If a screen was made to look like a window, an unwitting human might not be able to tell that they were looking at a screen rather than through an actual window.
So what you may ask! Great TV, reasonable price and you won’t have to buy a new one until yours dies which could be many years. It is good news, but there is a catch. The thing that drives innovation and allows prices to come down is the steady improvements. Companies compete to build a better telly and can then convince you to keep buying a new one, usually before you really need to. When that happens innovation slows or stops, and prices flatten out. As more products reach that limit, it could slow the entire economy.
Consider your microwave. It is principally the same since the peak in evolution in the early 80s. Nobody talks about the unveiling of a new microwave or if they do it is about some other part of the machine, not the microwave itself.
Stoves, fridges, mixers and most other kitchen appliances have reached the peak human need for them. You could create a fridge that can chill things to absolute zero, but you never need to, so why buy one. A stove could generate enough heat to fire pottery or melt metal, but you don’t need that either, so instead, they fade into the background.
Two other darling products may be heading the same way: the car and the smartphone.
Cars are super reliable and efficient. They will most likely switch to electric and become autonomous, but then it is done. We are likely to see that happen in the next decade. For countries that don’t have many cars, it will be great, but the car markets of Europe and America are going to see a slump.
Before then, the mighty smartphone makers like Apple and Samsung will have created just about the perfect phone, great battery, screen and processor. Able to do everything we need it too and last for many years. Currently, new phones are released every year, but the hype around the announcements has been getting less and less.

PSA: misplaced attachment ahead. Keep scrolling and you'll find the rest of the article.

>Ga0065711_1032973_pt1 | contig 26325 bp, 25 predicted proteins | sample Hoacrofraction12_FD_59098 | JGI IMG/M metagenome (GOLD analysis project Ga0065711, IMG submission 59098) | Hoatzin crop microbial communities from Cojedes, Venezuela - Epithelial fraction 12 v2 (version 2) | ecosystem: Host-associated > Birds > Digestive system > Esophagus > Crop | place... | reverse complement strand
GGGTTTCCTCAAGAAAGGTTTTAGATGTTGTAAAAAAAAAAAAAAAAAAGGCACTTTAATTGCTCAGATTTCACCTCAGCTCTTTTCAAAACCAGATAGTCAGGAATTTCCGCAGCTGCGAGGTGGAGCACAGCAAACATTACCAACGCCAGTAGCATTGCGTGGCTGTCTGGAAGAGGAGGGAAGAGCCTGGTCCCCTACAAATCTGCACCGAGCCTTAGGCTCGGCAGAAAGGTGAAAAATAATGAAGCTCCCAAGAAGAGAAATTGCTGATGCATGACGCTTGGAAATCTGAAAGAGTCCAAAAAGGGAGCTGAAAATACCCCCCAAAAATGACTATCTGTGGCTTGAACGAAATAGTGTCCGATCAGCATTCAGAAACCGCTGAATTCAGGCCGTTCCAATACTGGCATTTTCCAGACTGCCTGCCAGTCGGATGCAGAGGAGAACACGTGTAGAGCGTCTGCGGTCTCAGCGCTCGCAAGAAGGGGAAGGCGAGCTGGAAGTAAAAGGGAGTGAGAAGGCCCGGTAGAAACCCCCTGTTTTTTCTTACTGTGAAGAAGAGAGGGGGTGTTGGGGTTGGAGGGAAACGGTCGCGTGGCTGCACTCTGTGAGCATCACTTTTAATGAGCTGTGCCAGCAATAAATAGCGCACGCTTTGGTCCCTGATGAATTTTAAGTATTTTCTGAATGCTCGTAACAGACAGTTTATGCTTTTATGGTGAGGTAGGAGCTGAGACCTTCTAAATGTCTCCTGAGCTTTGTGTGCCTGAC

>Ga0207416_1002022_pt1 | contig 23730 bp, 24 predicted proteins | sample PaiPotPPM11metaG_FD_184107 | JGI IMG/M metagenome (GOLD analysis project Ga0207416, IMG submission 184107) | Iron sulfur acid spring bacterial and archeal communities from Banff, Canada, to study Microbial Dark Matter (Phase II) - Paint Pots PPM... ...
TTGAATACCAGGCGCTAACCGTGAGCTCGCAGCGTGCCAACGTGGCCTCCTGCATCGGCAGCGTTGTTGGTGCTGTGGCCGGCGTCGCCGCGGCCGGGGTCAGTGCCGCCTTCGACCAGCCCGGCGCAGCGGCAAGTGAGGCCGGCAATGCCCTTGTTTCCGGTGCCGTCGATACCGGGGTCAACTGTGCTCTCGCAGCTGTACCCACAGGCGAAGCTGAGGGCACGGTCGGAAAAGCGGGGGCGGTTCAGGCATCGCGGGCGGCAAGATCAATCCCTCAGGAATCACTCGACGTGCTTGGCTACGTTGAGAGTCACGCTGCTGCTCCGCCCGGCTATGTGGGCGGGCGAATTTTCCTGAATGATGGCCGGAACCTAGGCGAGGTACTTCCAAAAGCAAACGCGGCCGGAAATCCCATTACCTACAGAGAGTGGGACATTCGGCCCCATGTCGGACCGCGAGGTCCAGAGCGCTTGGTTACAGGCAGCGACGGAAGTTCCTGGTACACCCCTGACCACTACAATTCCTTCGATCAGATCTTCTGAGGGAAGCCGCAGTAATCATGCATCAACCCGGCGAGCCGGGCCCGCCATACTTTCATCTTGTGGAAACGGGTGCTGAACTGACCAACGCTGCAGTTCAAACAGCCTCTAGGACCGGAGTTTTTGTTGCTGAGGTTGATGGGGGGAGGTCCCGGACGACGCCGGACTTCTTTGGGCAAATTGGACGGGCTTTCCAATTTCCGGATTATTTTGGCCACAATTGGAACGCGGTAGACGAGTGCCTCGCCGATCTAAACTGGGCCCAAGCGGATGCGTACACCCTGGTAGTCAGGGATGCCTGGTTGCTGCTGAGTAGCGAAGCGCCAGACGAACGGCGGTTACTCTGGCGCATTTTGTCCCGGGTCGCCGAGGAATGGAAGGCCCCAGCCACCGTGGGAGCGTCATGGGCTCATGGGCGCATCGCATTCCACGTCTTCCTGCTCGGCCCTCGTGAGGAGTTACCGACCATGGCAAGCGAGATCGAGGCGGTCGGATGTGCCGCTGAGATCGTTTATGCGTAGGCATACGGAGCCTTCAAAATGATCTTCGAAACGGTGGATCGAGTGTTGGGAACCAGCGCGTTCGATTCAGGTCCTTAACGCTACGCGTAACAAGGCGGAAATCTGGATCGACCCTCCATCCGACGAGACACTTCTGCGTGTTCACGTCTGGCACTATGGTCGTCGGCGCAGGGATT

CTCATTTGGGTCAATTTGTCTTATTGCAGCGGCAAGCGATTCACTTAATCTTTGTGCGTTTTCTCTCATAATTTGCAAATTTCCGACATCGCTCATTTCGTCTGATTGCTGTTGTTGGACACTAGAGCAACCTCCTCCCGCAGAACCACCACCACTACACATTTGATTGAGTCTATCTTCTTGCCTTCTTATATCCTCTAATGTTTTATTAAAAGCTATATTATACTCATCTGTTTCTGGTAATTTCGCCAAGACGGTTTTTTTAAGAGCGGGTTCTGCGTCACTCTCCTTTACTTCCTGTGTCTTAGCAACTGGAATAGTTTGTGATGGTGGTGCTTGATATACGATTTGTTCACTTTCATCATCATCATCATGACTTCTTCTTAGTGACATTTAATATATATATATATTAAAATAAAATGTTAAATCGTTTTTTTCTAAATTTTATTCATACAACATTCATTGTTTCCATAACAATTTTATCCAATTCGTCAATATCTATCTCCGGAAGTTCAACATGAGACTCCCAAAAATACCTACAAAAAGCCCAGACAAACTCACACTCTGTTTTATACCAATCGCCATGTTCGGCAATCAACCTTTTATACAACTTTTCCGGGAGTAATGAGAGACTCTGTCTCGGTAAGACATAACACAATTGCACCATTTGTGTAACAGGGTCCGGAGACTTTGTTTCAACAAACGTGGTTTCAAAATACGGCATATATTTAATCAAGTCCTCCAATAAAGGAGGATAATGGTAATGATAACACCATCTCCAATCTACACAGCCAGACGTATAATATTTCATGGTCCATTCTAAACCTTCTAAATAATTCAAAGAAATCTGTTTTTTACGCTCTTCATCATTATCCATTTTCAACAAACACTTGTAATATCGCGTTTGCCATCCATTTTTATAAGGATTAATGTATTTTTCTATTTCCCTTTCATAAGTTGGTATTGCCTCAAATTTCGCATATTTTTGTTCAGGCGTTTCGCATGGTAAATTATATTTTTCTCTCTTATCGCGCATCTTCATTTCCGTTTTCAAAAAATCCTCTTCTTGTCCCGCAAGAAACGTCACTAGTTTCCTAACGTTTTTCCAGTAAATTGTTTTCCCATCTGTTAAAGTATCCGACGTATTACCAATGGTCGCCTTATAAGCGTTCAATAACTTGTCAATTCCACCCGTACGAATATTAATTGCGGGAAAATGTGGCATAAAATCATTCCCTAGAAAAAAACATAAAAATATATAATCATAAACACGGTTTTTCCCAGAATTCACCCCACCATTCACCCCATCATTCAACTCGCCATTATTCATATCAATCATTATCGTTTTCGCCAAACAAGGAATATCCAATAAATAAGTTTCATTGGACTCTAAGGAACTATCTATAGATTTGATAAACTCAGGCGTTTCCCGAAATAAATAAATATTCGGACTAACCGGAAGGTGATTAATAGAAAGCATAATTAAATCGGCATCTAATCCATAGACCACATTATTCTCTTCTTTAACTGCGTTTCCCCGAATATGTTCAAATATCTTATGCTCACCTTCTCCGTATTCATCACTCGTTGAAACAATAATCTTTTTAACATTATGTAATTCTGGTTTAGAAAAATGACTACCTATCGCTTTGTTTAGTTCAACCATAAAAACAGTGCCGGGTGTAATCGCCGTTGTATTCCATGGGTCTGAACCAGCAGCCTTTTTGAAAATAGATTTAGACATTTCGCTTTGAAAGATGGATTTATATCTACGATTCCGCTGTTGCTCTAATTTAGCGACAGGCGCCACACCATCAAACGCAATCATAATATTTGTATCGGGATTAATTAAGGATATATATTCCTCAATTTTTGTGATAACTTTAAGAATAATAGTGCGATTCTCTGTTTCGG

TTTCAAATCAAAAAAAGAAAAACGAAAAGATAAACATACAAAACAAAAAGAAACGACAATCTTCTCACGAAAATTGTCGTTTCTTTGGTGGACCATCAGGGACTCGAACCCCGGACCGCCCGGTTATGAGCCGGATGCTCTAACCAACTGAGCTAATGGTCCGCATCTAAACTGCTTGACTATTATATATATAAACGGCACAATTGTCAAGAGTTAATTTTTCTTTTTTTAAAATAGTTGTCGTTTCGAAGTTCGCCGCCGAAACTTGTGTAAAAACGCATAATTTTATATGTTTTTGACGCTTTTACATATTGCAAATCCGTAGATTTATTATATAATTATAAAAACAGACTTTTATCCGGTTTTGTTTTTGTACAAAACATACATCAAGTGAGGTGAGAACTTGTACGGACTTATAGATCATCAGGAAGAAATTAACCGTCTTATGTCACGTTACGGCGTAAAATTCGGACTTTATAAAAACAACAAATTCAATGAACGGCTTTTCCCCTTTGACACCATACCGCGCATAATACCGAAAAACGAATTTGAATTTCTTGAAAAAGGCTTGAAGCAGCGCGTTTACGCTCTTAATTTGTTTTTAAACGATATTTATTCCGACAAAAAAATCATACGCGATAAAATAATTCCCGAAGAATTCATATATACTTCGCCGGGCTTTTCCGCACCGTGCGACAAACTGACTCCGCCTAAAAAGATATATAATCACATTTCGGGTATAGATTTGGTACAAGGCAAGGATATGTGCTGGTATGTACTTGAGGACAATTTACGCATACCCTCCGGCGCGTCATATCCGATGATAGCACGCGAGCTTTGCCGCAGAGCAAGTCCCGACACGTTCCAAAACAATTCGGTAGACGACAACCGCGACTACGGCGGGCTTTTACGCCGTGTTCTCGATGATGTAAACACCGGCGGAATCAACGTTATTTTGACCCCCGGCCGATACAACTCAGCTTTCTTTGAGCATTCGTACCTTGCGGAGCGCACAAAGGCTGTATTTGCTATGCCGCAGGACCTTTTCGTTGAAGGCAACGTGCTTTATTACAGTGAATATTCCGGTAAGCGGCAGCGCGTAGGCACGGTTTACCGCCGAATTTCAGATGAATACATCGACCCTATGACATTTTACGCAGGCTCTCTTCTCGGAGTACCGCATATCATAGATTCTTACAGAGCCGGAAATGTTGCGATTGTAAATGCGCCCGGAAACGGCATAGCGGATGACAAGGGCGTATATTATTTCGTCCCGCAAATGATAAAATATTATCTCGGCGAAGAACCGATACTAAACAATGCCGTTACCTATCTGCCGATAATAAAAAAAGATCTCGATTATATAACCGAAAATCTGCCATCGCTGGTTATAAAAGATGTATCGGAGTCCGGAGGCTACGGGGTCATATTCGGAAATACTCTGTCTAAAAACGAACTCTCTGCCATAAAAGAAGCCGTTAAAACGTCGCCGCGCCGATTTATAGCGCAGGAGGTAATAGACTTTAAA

Long lines of people waiting to buy the latest iPhone are not as long anymore.
That means we need something else to drive the hype and innovation and most importantly sales. The catch is there are few conveniences that till need to be addressed and those that remain might not be mass market appeal items.
This is not about the decline of our electronic era, but rather a shift to new products that will get more attention. Two are wearables and smart clothing.
They are already a thing, but they are still in their early days. Smart watches and mixed reality glasses are less like the Samsung Note 9 and more like the Nokia 2110.
Smart clothing is still just a novelty, and both will not only look to take over some of the functions of your phone, but they will also work more like medical devices than communication tools.
Despite so many products having reached not their peak, but ours, there are still many others that are not there yet and possibly others we have yet even to discover.